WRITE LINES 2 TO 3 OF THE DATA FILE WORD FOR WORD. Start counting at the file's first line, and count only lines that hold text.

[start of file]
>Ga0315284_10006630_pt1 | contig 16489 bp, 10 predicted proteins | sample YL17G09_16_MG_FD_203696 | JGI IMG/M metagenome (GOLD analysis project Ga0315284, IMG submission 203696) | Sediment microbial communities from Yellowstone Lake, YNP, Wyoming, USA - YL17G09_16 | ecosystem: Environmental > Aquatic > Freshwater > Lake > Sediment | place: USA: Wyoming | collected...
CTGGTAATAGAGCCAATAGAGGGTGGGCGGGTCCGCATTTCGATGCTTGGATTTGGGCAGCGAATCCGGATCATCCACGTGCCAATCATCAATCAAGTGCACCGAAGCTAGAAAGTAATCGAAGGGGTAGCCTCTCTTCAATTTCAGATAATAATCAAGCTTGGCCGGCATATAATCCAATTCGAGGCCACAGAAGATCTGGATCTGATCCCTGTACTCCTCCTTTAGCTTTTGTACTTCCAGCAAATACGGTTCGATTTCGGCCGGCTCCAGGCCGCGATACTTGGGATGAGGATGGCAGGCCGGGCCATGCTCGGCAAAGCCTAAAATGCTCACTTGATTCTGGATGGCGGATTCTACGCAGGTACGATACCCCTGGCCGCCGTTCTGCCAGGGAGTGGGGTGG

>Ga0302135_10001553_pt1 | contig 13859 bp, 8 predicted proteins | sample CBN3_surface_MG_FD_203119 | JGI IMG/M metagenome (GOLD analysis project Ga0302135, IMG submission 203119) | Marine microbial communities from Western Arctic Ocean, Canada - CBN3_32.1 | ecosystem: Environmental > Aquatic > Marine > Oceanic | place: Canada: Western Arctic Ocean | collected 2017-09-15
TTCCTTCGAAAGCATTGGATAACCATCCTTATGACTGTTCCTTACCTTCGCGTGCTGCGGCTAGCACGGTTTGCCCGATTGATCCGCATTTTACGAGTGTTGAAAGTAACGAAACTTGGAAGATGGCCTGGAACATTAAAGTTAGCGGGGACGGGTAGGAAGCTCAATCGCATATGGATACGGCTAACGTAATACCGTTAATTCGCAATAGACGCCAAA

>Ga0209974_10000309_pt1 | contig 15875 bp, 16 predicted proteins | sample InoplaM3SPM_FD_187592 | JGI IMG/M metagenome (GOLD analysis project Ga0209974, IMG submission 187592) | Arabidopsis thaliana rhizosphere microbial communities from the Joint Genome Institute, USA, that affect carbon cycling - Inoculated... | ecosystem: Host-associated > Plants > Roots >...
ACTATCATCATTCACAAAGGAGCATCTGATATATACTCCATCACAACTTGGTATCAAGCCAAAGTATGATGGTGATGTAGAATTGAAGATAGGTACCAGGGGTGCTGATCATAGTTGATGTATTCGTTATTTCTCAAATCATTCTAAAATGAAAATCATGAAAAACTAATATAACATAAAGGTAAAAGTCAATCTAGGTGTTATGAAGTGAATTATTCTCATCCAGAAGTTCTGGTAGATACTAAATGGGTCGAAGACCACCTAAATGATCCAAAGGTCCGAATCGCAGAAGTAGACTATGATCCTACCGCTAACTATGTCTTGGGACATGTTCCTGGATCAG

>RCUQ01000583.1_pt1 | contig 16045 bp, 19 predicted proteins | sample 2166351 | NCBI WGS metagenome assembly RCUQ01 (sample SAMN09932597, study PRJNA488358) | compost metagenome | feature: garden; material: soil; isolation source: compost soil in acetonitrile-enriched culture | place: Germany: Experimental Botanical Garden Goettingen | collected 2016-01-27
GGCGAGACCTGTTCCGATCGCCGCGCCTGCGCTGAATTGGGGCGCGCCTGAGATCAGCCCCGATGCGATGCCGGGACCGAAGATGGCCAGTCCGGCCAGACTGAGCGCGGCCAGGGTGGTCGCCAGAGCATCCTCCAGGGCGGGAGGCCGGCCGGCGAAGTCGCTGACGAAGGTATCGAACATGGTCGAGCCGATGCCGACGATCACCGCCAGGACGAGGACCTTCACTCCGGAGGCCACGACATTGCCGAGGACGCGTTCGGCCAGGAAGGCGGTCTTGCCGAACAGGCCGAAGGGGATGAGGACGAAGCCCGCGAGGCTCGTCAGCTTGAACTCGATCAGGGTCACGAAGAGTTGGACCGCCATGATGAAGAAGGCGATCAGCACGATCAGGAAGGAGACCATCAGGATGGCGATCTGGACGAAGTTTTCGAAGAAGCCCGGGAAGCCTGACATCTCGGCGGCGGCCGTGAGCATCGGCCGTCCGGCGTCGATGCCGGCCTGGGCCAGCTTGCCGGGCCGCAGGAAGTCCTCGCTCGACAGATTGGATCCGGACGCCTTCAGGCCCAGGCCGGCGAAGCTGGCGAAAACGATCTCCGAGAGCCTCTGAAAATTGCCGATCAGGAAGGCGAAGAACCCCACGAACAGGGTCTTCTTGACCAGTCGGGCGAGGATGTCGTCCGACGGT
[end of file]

CTGGTAATAGAGCCAATAGAGGGTGGGCGGGTCCGCATTTCGATGCTTGGATTTGGGCAGCGAATCCGGATCATCCACGTGCCAATCATCAATCAAGTGCACCGAAGCTAGAAAGTAATCGAAGGGGTAGCCTCTCTTCAATTTCAGATAATAATCAAGCTTGGCCGGCATATAATCCAATTCGAGGCCACAGAAGATCTGGATCTGATCCCTGTACTCCTCCTTTAGCTTTTGTACTTCCAGCAAATACGGTTCGATTTCGGCCGGCTCCAGGCCGCGATACTTGGGATGAGGATGGCAGGCCGGGCCATGCTCGGCAAAGCCTAAAATGCTCACTTGATTCTGGATGGCGGATTCTACGCAGGTACGATACCCCTGGCCGCCGTTCTGCCAGGGAGTGGGGTGG

>Ga0302135_10001553_pt1 | contig 13859 bp, 8 predicted proteins | sample CBN3_surface_MG_FD_203119 | JGI IMG/M metagenome (GOLD analysis project Ga0302135, IMG submission 203119) | Marine microbial communities from Western Arctic Ocean, Canada - CBN3_32.1 | ecosystem: Environmental > Aquatic > Marine > Oceanic | place: Canada: Western Arctic Ocean | collected 2017-09-15